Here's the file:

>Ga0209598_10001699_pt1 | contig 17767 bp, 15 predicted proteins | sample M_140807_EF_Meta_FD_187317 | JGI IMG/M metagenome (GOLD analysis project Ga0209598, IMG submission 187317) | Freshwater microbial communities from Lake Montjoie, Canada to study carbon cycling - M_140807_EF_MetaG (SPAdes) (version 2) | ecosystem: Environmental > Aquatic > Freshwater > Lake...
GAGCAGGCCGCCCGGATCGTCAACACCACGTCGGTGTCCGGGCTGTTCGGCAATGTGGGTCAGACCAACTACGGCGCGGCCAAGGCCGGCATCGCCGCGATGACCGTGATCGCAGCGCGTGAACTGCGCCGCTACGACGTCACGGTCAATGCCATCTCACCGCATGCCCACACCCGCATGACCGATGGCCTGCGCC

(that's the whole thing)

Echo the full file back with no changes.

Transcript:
>Ga0209598_10001699_pt1 | contig 17767 bp, 15 predicted proteins | sample M_140807_EF_Meta_FD_187317 | JGI IMG/M metagenome (GOLD analysis project Ga0209598, IMG submission 187317) | Freshwater microbial communities from Lake Montjoie, Canada to study carbon cycling - M_140807_EF_MetaG (SPAdes) (version 2) | ecosystem: Environmental > Aquatic > Freshwater > Lake...
GAGCAGGCCGCCCGGATCGTCAACACCACGTCGGTGTCCGGGCTGTTCGGCAATGTGGGTCAGACCAACTACGGCGCGGCCAAGGCCGGCATCGCCGCGATGACCGTGATCGCAGCGCGTGAACTGCGCCGCTACGACGTCACGGTCAATGCCATCTCACCGCATGCCCACACCCGCATGACCGATGGCCTGCGCC